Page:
Today, 2.5 billion people don’t have access to toilets. Investing in sanitation leads to healthier people and stronger communities. The Bill & Melinda Gates Foundation’s Water, Sanitation & Hygiene program focuses on the development of tools and technologies that can lead to radical and sustainable improvements in sanitation in the developing world. An important component is reaching children and families with critical health messages. A new grant to Sesame Workshop will promote hygiene and sanitation among children and families in Bangladesh, India, and Nigeria. Cookie Monster was so excited to work with the Gates Foundation that he sat down with the Impatient Optimist, the foundation’s blog, and answered a few questions. Sesame Workshop looks forward to working with the Gates Foundation in the coming years.
Impatient Optimist: Cookie Monster, we know you are very busy. Why have you taken the time to speak with us today?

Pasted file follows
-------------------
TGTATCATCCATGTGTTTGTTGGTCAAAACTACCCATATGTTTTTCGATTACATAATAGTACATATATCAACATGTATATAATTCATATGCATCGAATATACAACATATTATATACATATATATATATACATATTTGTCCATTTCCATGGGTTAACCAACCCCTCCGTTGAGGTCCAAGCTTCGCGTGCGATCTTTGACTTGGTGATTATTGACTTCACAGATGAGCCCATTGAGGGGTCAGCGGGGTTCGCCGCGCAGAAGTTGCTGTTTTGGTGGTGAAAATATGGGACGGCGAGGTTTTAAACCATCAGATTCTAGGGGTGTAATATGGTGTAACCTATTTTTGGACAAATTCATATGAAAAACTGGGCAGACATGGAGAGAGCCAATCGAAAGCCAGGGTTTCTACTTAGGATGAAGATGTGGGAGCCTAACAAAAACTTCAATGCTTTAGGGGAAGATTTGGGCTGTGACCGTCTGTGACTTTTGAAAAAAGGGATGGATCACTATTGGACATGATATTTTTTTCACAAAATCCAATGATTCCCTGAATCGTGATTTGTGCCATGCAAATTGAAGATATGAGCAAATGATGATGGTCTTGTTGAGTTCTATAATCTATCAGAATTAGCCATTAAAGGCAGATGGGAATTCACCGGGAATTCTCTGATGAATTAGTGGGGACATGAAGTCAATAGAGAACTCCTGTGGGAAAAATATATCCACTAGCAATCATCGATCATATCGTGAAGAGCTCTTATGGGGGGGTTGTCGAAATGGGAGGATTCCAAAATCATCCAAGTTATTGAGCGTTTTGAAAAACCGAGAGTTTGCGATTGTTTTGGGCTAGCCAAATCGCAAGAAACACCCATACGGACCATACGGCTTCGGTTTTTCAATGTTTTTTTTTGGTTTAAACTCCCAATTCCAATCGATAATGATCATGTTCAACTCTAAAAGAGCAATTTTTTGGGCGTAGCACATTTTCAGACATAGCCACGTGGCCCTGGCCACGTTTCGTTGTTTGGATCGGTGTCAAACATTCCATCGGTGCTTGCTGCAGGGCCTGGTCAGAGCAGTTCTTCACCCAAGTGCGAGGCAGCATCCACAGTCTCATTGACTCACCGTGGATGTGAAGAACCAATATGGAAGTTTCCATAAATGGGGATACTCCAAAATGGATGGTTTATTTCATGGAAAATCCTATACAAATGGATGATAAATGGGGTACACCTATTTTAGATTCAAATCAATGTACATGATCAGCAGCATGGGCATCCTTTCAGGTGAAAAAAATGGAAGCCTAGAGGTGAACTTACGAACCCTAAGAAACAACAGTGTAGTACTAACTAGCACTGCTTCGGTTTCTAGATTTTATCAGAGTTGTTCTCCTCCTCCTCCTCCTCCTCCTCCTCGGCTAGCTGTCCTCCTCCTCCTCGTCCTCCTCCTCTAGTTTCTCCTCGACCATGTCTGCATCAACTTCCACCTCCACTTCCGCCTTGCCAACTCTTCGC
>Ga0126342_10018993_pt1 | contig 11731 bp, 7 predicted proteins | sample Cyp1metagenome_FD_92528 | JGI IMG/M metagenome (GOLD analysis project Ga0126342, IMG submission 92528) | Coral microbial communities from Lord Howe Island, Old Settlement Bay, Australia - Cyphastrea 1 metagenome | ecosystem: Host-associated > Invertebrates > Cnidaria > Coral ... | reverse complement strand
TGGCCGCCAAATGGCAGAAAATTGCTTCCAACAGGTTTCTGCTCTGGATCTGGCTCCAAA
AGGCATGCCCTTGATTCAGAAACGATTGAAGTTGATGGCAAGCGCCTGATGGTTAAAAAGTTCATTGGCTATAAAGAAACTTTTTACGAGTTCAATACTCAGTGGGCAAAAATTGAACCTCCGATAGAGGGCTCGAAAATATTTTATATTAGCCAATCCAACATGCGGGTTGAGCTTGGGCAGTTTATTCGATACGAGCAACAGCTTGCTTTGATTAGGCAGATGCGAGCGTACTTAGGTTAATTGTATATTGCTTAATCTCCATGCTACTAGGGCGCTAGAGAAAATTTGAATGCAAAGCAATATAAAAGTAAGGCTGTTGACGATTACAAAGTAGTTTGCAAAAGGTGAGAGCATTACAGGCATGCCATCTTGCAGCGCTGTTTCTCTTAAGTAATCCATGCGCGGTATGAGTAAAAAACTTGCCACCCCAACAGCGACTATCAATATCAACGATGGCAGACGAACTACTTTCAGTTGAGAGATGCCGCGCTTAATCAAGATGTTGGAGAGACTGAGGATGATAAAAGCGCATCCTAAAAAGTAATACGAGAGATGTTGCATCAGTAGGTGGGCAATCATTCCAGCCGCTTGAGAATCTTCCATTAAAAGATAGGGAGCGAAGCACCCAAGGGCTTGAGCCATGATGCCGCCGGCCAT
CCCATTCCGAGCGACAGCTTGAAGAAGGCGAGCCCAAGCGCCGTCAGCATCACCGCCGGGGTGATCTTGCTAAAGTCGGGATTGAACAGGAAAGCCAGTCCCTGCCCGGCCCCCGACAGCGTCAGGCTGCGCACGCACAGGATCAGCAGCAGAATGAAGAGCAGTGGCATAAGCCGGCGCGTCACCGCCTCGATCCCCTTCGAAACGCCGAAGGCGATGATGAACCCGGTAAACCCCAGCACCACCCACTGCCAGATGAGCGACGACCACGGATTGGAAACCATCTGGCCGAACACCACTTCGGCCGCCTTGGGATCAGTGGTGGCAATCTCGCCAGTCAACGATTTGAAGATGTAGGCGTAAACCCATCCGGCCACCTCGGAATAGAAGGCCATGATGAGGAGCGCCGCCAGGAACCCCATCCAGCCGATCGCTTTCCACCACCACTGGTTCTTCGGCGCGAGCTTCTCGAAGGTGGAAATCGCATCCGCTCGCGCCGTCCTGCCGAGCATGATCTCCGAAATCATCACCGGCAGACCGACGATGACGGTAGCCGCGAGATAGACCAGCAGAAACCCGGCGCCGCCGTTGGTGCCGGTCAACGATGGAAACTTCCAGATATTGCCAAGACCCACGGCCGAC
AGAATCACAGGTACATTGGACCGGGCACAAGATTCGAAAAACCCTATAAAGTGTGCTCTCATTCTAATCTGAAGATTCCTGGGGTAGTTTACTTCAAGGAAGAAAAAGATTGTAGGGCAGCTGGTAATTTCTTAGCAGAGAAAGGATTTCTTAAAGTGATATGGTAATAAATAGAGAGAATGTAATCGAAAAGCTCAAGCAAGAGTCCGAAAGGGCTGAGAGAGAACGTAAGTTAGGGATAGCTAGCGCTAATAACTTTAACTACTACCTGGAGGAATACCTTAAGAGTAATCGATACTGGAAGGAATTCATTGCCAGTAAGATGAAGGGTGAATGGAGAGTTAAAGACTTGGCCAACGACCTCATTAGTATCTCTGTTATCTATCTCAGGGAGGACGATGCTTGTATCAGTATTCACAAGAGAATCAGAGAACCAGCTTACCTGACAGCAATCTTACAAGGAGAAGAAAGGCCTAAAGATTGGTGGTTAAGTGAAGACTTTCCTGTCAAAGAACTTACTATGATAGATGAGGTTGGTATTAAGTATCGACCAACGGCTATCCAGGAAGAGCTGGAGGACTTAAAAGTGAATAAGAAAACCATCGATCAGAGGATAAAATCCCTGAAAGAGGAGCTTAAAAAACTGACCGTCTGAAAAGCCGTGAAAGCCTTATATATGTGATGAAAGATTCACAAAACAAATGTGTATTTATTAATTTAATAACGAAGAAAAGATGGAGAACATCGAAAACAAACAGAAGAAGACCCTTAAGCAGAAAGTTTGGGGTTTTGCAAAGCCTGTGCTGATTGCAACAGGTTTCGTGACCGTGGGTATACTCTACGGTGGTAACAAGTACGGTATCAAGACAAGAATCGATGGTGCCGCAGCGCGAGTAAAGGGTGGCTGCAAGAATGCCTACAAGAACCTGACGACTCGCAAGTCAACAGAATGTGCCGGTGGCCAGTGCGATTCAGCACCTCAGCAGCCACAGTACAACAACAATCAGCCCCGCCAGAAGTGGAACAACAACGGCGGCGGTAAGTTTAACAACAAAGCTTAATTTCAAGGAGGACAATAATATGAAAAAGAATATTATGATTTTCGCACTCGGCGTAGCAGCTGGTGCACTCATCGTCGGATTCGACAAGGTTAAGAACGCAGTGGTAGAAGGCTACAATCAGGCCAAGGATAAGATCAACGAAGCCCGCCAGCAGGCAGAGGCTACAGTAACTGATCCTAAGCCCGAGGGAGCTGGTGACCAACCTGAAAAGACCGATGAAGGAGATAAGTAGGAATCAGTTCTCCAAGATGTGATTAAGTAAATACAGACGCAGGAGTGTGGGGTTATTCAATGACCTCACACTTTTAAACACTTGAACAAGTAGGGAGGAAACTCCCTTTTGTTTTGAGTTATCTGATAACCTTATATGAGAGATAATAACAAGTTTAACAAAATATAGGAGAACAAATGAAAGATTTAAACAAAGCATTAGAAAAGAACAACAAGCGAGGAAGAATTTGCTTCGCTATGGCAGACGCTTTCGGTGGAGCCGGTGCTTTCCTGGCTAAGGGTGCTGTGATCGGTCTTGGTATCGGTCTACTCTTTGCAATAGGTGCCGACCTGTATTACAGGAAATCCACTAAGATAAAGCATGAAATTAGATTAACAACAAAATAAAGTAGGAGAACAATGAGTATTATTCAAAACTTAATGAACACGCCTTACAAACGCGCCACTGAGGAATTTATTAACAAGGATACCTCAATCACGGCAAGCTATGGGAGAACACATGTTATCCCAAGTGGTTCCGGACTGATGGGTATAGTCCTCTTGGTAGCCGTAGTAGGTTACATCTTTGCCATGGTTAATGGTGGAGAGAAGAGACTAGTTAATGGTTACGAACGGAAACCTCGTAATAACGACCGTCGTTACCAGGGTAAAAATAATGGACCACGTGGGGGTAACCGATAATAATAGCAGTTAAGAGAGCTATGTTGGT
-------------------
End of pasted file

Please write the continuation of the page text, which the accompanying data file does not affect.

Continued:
Cookie Monster: Well, me heard that if me be very patient, there will be chocolate chip cookies available at the end of this interview. Me not see them yet, but me optimistic. Read More
Cookie Monster has been obsessing over his beloved cookies since 1969. But if you happened to try the ones he actually eats on set, I’m not sure you’d love them as much as he does. At least Good Morning America’s Josh Elliott didn’t after accidentally tasting one when Elmo and Cookie Monster stopped by Good MorningAmerica on Thursday, January 5.
The Sesame Street Muppets were there last week to teach George Stephanopoulos and the rest of the GMA crew a few recipes from Sesame Street’s new cookbook B is for Baking. While everyone was trying some of Elmo’s red velvet cupcakes – made with healthy, hot pink beat puree instead of food coloring – Elliott came onto set and tried out a cookie. He was surprised to find that the cookies weren’t Bert’s lemony oat sugar cookies, Ernie’s All-American snickerdoodles, or any of the other tasty treats that can be found in B is for Baking. Instead it was the prop cookies that Cookie Monster devours during each episode of Sesame Street.
Although children watching at home think they’re real cookies, the performers have always used cookies that include no sugar and as little oil as possible. Real cookies are avoided because the oil could discolor or damage Cookie Monster’s fur.